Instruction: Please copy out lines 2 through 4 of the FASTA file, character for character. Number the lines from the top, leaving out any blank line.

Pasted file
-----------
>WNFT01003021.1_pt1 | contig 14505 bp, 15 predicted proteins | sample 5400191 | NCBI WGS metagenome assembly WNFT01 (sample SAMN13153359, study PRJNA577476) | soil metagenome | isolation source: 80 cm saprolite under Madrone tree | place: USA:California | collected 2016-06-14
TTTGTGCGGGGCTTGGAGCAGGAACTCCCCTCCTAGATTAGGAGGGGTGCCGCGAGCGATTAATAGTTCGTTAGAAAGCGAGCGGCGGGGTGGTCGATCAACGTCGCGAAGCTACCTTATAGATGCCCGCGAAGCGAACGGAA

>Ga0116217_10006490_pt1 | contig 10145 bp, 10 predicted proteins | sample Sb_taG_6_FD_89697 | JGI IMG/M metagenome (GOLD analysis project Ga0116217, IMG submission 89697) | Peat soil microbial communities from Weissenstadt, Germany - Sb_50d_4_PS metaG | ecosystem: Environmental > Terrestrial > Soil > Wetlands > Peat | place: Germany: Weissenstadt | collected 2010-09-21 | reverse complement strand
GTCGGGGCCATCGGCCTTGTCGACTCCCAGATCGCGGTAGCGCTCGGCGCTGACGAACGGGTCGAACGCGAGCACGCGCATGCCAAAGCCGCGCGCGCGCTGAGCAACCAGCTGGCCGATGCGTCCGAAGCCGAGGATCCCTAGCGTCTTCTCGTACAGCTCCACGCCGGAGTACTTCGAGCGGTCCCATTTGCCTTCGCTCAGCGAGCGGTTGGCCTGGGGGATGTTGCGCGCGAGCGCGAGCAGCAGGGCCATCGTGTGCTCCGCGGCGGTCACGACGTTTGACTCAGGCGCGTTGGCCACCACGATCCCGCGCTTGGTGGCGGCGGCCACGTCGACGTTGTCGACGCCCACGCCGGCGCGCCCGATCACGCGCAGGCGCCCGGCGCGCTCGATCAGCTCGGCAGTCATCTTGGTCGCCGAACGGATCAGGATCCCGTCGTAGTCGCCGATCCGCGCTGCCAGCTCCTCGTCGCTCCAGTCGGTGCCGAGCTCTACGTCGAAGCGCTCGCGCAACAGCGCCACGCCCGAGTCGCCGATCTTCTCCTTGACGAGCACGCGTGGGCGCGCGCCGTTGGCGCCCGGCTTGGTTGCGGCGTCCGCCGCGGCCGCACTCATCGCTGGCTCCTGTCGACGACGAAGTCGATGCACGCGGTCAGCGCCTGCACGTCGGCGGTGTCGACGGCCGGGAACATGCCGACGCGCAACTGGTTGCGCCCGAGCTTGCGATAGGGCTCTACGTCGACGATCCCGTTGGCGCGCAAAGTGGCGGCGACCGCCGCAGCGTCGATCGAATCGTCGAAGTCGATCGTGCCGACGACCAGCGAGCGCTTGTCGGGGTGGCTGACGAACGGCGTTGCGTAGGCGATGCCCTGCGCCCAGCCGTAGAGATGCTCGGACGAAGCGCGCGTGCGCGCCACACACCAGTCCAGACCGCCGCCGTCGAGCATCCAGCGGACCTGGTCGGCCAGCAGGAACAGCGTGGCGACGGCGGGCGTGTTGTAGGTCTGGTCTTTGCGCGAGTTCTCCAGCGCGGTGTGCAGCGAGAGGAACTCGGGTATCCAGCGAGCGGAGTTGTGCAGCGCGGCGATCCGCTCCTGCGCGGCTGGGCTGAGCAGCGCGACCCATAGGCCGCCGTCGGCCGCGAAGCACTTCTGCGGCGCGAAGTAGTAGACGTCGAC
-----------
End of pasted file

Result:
TTTGTGCGGGGCTTGGAGCAGGAACTCCCCTCCTAGATTAGGAGGGGTGCCGCGAGCGATTAATAGTTCGTTAGAAAGCGAGCGGCGGGGTGGTCGATCAACGTCGCGAAGCTACCTTATAGATGCCCGCGAAGCGAACGGAA

>Ga0116217_10006490_pt1 | contig 10145 bp, 10 predicted proteins | sample Sb_taG_6_FD_89697 | JGI IMG/M metagenome (GOLD analysis project Ga0116217, IMG submission 89697) | Peat soil microbial communities from Weissenstadt, Germany - Sb_50d_4_PS metaG | ecosystem: Environmental > Terrestrial > Soil > Wetlands > Peat | place: Germany: Weissenstadt | collected 2010-09-21 | reverse complement strand
GTCGGGGCCATCGGCCTTGTCGACTCCCAGATCGCGGTAGCGCTCGGCGCTGACGAACGGGTCGAACGCGAGCACGCGCATGCCAAAGCCGCGCGCGCGCTGAGCAACCAGCTGGCCGATGCGTCCGAAGCCGAGGATCCCTAGCGTCTTCTCGTACAGCTCCACGCCGGAGTACTTCGAGCGGTCCCATTTGCCTTCGCTCAGCGAGCGGTTGGCCTGGGGGATGTTGCGCGCGAGCGCGAGCAGCAGGGCCATCGTGTGCTCCGCGGCGGTCACGACGTTTGACTCAGGCGCGTTGGCCACCACGATCCCGCGCTTGGTGGCGGCGGCCACGTCGACGTTGTCGACGCCCACGCCGGCGCGCCCGATCACGCGCAGGCGCCCGGCGCGCTCGATCAGCTCGGCAGTCATCTTGGTCGCCGAACGGATCAGGATCCCGTCGTAGTCGCCGATCCGCGCTGCCAGCTCCTCGTCGCTCCAGTCGGTGCCGAGCTCTACGTCGAAGCGCTCGCGCAACAGCGCCACGCCCGAGTCGCCGATCTTCTCCTTGACGAGCACGCGTGGGCGCGCGCCGTTGGCGCCCGGCTTGGTTGCGGCGTCCGCCGCGGCCGCACTCATCGCTGGCTCCTGTCGACGACGAAGTCGATGCACGCGGTCAGCGCCTGCACGTCGGCGGTGTCGACGGCCGGGAACATGCCGACGCGCAACTGGTTGCGCCCGAGCTTGCGATAGGGCTCTACGTCGACGATCCCGTTGGCGCGCAAAGTGGCGGCGACCGCCGCAGCGTCGATCGAATCGTCGAAGTCGATCGTGCCGACGACCAGCGAGCGCTTGTCGGGGTGGCTGACGAACGGCGTTGCGTAGGCGATGCCCTGCGCCCAGCCGTAGAGATGCTCGGACGAAGCGCGCGTGCGCGCCACACACCAGTCCAGACCGCCGCCGTCGAGCATCCAGCGGACCTGGTCGGCCAGCAGGAACAGCGTGGCGACGGCGGGCGTGTTGTAGGTCTGGTCTTTGCGCGAGTTCTCCAGCGCGGTGTGCAGCGAGAGGAACTCGGGTATCCAGCGAGCGGAGTTGTGCAGCGCGGCGATCCGCTCCTGCGCGGCTGGGCTGAGCAGCGCGACCCATAGGCCGCCGTCGGCCGCGAAGCACTTCTGCGGCGCGAAGTAGTAGACGTCGAC